Renowned physician and author Dr. Gabor Maté has worked for twelve years in North America’s most concentrated area of drug use, the streets of Vancouver’s Downtown Eastside, establishing the continent’s first safe-injection site. His work with addiction and research linking it to childhood trauma is held in high-esteem by academics and social workers, but he’s also expanded beyond the academic bounds by leading transformational ceremonies using ayahuasca, explaining how the set and setting are everything. The Hungarian-born Canadian argues that our damaged society rewards grandiosity, explaining that our dysfunction leaders of state rose to the top because they haven’t addressed their childhood traumas. The week’s best interview by comedian turned spiritual ambassador, Russell Brand.
Russell Brand’s Under the Skin ep. 53 (94min podcast)
◦ eat well
Rooibos Tea Smoothies
Tea in your smoothie? It sounds like it doesn’t mix, but the gentle flavor of the South-African grown herbal tea with many health benefits and a lack of caffeine makes it an excellent alternative from the usual nut milk and over-sugared juice as a smoothie base. One company, Redespresso, has even found a way to make and market it as an espresso.
8 Rooibos Tea Smoothie recipes on South African Country Life
◦ read slow
Corn Tastes Better on the Honor System
Having been bestowed such names as “The Mother of All Things” and the “Wife of the Sun”, maize was once revered as the giver of life for ancient peoples. It remains a keystone of sustenance, existing in 70% of all processed food. However, over the course of 9000 years through modern industrial agriculture we’ve domesticated the crop and changed our relationship with it, having forgotten the meaning of the seed that was once meant only to feed us. A multimedia history of the sentience and wisdom of a crop so intertwined with peoples of the Americas that it’s left a signature in human tissue so strong that it’s easily deciphered between cultures with less corn-dominated agriculture.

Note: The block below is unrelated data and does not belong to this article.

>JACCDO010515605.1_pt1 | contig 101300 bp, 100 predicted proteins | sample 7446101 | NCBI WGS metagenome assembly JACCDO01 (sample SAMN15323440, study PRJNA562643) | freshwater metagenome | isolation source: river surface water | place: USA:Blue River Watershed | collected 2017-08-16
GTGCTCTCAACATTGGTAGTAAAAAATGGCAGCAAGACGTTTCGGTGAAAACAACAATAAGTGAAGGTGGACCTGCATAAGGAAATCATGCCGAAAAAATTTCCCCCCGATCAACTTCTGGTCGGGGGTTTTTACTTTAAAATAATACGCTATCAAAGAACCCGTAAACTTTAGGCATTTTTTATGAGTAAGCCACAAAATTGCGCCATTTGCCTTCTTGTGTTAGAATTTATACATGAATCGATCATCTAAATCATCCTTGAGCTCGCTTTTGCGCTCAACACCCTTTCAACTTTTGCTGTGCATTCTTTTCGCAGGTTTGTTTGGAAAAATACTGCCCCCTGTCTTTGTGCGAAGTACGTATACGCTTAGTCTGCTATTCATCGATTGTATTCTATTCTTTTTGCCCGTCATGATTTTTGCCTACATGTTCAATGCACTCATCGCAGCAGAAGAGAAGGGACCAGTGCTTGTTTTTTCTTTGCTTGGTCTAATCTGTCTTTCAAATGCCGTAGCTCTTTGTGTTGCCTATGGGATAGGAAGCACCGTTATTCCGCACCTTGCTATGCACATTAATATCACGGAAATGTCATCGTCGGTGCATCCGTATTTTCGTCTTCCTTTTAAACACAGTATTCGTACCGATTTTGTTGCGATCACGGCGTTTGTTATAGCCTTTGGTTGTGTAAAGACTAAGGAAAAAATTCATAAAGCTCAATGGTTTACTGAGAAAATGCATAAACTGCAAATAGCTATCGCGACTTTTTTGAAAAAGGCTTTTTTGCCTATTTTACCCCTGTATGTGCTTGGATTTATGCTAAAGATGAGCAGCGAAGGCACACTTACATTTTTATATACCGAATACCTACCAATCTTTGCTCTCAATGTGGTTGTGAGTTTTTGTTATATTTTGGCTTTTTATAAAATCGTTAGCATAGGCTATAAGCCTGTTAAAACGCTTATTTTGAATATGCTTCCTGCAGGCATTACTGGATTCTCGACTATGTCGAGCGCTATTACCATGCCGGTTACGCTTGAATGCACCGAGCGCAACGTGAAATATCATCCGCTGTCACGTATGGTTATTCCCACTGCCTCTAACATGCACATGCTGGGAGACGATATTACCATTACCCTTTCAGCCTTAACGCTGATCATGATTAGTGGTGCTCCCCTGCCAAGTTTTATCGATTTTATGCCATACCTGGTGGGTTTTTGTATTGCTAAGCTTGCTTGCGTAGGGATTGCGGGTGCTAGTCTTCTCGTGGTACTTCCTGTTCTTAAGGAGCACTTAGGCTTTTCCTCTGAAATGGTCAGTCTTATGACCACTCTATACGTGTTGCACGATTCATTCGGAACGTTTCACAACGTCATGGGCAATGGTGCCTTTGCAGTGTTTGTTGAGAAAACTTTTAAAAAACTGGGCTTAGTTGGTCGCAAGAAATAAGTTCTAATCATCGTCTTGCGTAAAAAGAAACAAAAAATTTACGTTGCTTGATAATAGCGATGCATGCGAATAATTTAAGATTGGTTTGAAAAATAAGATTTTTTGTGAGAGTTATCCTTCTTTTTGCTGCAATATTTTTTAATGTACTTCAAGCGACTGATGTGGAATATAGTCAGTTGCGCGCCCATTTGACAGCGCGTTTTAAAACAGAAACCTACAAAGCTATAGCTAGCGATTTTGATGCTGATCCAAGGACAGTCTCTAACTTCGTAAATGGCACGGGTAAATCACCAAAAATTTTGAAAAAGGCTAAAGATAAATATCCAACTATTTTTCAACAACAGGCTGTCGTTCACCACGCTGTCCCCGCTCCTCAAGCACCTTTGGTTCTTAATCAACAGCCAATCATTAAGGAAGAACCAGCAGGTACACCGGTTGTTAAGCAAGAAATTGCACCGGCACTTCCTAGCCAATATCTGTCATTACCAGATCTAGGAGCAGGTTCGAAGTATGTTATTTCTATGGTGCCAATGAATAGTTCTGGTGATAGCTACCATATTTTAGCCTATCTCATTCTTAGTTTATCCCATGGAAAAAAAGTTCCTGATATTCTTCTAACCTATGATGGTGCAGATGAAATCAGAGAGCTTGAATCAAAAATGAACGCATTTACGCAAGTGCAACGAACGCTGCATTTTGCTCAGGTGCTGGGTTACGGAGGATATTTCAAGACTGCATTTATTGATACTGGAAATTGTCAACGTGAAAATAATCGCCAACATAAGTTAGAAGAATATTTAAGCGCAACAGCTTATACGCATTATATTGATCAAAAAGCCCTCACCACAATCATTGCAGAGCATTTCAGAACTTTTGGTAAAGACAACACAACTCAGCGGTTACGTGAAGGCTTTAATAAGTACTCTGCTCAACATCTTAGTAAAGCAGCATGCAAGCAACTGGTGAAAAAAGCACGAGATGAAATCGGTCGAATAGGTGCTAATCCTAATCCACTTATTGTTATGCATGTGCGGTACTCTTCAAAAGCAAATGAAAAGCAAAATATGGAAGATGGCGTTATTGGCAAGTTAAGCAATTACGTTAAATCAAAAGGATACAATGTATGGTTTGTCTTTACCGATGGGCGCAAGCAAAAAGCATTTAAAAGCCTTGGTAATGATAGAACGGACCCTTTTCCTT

Emergence Magazine (31min read or 54min narration)
◦ current read
Almost Everything – Notes on Hope
San-Francisco native and Guggenheim Fellow Anne Lamott’s latest book will have you simultaneously laughing at the absurdity and chaos of life, while appreciating the beauty and magnificence of living in our emotional world. Lamott’s quirky yet profound observances on the everyday are delivered in her characteristic open and self-deprecating way. Reflecting a history of addiction, bulimia, alcoholism and family disfunction, many of her thoughts are also influenced by the troubled state of the country. “Almost everything will work again if you unplug it for a few minutes, including you” was one of twelve truths Lamott shared that would eventually become a TED Talk (because, what doesn’t eventually?).
Almost Everything: Notes on Hope by Anne Lamott (208p book)
◦ dig this
What I’m digging lately:
- California: A History Told in Photos – The first publication from Paste Tense, an archival storytelling project from the Times exploring history through the lens as they digitize six million photos over 100 years.
- Repair Cafe – Find a repair café, or learn how to start your own.
- Help Name General Motors’ E-Bikes – Name GM’s upcoming line of electric bicycles. Cash prizes for the top ten entries.